Treatment programs at West Coast Recovery Centers address co-occurring disorders simultaneously to ensure the best possible outcome. Clients are taught to manage their symptoms and cope with potential side effects using healthy techniques, including mindfulness. Successfully managing ADHD allows clients to focus more fully on SUD treatment and recovery goals. 

How Does ADHD Affect Motivation During Long-Term Recovery?

Researchers have discovered people with ADHD have a lower level of motivation compared to people who don’t have ADHD. According to Molecular Psychiatry, “ADHD is typically characterized as a disorder of inattention and hyperactivity/impulsivity but there is increasing evidence of deficits in motivation.” The impact of ADHD on the brain includes a “decreased function in the brain dopamine reward pathway in adults with ADHD.”

Substance abuse also adversely affects the brain’s dopamine reward pathway, worsening symptoms of both conditions and reducing motivation. Motivational interviewing (MI) and other forms of psychotherapy are often used to help clients overcome ambivalence and find healthy ways to increase motivation.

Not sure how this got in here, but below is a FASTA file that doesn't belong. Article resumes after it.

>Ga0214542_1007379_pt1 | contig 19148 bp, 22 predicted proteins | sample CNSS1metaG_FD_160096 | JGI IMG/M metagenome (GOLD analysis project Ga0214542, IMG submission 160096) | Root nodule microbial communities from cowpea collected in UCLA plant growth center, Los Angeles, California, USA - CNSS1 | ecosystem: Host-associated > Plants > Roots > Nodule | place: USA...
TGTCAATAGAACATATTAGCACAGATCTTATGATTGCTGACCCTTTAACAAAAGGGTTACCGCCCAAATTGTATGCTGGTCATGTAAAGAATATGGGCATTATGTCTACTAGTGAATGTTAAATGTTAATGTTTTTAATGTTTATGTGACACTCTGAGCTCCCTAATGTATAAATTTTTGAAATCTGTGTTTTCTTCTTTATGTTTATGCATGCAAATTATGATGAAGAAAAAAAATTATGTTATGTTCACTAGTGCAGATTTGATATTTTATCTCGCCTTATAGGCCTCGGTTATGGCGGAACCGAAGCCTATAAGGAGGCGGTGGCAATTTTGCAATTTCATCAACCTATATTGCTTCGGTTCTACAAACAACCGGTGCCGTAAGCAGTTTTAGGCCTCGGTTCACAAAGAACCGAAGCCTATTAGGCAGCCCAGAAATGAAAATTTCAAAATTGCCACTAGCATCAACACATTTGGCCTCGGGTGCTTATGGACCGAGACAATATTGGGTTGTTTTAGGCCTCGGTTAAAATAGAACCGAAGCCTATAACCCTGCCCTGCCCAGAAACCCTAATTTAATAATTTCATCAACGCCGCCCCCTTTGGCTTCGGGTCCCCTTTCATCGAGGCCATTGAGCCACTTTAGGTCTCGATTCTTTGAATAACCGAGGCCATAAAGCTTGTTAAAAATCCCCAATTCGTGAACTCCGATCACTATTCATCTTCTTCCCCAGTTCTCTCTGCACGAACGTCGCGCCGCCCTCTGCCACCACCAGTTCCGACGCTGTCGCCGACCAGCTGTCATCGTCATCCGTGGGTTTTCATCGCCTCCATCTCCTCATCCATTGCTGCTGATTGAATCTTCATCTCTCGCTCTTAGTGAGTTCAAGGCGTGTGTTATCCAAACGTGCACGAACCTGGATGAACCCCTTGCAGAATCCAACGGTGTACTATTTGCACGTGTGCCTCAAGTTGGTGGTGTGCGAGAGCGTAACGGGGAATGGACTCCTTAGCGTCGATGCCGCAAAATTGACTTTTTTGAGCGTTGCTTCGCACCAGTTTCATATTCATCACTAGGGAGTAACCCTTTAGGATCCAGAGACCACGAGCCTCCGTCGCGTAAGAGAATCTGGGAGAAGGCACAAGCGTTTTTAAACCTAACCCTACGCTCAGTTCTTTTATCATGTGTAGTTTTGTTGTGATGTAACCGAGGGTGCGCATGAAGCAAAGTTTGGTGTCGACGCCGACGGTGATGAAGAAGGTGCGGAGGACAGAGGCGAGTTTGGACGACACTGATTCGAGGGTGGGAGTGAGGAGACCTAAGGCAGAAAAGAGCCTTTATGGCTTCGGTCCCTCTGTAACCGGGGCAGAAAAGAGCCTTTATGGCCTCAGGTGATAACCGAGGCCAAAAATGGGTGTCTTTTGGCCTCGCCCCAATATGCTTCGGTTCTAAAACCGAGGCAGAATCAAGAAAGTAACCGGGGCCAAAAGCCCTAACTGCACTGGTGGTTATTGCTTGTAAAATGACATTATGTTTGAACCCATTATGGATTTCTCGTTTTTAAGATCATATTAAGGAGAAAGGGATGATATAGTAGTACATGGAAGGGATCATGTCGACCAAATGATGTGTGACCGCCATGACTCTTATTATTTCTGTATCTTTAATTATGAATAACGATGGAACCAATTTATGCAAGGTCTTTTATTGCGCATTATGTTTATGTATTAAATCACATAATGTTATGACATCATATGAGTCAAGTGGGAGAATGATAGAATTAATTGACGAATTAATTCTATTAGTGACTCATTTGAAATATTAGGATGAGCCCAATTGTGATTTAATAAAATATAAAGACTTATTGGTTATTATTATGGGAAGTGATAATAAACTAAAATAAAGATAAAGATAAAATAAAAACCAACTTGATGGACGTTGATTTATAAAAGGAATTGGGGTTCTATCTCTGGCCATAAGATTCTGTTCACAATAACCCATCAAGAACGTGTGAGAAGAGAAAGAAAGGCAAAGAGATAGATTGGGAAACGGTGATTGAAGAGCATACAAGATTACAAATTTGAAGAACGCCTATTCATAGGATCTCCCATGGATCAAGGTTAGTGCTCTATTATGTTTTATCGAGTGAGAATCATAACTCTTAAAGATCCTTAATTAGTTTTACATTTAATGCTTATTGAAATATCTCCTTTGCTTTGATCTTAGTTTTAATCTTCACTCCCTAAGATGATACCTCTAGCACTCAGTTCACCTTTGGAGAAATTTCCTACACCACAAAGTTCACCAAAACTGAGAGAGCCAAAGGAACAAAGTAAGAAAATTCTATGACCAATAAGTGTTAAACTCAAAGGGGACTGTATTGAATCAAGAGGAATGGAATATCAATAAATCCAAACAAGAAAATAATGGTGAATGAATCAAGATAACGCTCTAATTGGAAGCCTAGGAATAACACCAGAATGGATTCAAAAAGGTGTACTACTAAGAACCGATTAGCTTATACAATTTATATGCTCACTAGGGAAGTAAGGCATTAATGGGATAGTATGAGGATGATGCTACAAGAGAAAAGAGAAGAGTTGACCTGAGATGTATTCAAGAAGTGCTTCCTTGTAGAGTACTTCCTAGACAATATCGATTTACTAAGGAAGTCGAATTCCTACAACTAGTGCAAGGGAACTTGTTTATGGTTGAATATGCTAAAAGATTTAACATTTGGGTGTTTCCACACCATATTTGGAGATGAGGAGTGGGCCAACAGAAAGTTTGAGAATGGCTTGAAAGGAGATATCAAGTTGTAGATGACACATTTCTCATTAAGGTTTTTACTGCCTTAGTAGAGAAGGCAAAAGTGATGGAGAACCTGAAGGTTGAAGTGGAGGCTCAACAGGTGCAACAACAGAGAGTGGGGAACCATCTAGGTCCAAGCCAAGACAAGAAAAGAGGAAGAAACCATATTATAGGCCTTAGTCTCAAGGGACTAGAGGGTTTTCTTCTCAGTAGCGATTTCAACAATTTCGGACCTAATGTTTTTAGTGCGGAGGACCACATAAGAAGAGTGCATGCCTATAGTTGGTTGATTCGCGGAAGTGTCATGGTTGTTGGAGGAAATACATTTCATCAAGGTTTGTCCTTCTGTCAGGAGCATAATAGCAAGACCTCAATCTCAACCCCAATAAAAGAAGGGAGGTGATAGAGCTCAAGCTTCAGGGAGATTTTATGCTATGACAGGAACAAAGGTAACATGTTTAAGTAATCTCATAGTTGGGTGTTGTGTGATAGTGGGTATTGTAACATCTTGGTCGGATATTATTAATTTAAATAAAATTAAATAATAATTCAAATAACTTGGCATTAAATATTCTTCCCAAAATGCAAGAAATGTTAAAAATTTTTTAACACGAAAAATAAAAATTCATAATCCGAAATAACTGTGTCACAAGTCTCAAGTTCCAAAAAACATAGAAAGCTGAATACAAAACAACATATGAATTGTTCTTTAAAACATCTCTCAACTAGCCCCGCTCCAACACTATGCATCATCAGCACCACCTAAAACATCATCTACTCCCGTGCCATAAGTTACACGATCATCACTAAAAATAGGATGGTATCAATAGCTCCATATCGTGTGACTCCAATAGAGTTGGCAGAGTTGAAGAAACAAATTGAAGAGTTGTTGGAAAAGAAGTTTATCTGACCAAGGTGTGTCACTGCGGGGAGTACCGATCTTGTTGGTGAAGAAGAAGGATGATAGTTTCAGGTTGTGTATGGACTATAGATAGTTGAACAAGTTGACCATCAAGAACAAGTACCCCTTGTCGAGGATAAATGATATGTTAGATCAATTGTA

Does ADHD Make it Difficult to Manage Medications During Recovery?

Prescription medications and psychotherapy are used to address co-occurring ADHD during treatment for SUD. Memory, focus, and impulsivity problems are common symptoms of ADHD. Some people may have difficulty maintaining medication management during recovery without the support of a care team. Clinicians at West Coast Recovery Centers ensure clients can access the help they need to follow treatment guidelines and take medications as prescribed. The care team works closely with clients to ensure they only take essential medications to reduce the risk of complications during recovery.